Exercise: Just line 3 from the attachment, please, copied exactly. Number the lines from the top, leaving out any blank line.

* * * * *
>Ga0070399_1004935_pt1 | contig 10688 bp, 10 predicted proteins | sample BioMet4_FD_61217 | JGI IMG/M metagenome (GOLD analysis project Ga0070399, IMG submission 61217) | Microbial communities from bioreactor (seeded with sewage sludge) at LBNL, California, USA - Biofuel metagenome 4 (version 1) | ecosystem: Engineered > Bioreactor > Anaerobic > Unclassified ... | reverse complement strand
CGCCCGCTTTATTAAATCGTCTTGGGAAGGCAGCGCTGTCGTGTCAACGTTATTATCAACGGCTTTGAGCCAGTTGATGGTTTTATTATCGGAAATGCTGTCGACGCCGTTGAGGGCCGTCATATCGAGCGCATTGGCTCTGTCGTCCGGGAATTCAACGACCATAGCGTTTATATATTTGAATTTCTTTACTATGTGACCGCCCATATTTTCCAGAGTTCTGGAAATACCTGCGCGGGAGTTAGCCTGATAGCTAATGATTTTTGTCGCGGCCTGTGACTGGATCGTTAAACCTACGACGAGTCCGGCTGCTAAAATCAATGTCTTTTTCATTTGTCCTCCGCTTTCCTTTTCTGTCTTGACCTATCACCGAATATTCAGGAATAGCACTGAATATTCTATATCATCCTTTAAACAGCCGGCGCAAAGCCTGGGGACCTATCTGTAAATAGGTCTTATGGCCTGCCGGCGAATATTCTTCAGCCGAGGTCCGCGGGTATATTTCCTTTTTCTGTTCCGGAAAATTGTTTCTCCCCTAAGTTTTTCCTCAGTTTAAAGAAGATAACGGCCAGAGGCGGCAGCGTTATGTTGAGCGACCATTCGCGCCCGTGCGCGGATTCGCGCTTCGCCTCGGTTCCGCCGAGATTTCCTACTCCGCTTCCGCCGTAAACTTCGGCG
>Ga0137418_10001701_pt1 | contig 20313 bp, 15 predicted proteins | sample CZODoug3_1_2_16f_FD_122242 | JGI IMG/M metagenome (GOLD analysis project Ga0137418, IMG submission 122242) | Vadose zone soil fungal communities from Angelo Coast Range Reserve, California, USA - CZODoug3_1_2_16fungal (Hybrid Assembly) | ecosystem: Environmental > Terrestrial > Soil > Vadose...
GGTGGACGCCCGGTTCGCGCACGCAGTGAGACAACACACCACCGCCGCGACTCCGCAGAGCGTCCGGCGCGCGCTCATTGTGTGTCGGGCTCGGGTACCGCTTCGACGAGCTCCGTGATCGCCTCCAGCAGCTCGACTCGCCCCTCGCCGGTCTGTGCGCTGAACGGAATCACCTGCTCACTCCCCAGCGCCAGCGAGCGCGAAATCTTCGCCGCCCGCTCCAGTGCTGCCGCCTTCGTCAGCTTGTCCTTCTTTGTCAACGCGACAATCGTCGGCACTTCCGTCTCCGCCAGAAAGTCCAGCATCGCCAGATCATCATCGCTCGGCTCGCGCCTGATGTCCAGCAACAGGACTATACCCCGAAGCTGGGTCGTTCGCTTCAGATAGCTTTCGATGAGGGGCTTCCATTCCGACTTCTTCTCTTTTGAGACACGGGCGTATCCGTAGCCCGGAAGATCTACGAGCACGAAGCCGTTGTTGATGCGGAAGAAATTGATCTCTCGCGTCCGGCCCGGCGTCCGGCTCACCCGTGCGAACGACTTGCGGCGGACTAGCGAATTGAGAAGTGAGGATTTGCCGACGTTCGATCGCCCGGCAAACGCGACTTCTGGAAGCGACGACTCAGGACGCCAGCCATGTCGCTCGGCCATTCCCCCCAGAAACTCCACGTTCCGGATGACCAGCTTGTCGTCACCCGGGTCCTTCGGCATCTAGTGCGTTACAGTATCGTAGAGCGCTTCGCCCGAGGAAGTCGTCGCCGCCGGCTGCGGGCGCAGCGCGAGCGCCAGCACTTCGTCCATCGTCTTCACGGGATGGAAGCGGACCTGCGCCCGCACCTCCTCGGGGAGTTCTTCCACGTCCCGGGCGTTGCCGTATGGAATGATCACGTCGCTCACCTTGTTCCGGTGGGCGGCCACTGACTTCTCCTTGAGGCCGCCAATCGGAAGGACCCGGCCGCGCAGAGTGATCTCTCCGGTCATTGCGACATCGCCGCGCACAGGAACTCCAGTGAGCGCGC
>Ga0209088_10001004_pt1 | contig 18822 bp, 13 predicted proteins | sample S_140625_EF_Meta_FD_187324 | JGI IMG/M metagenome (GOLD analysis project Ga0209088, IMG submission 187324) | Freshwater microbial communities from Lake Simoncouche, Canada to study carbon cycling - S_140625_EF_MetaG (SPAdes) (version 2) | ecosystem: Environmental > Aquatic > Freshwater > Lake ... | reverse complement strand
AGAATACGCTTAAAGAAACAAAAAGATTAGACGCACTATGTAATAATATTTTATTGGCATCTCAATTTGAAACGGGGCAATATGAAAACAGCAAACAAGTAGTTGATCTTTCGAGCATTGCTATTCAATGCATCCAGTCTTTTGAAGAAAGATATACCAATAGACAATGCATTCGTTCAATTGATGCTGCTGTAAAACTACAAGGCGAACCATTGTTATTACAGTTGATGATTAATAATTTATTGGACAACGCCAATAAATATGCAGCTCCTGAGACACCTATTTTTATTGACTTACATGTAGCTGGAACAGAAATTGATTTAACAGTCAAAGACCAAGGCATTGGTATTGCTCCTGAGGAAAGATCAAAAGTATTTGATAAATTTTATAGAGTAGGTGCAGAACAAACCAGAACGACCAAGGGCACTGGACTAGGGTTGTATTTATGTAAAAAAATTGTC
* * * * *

>Ga0137418_10001701_pt1 | contig 20313 bp, 15 predicted proteins | sample CZODoug3_1_2_16f_FD_122242 | JGI IMG/M metagenome (GOLD analysis project Ga0137418, IMG submission 122242) | Vadose zone soil fungal communities from Angelo Coast Range Reserve, California, USA - CZODoug3_1_2_16fungal (Hybrid Assembly) | ecosystem: Environmental > Terrestrial > Soil > Vadose...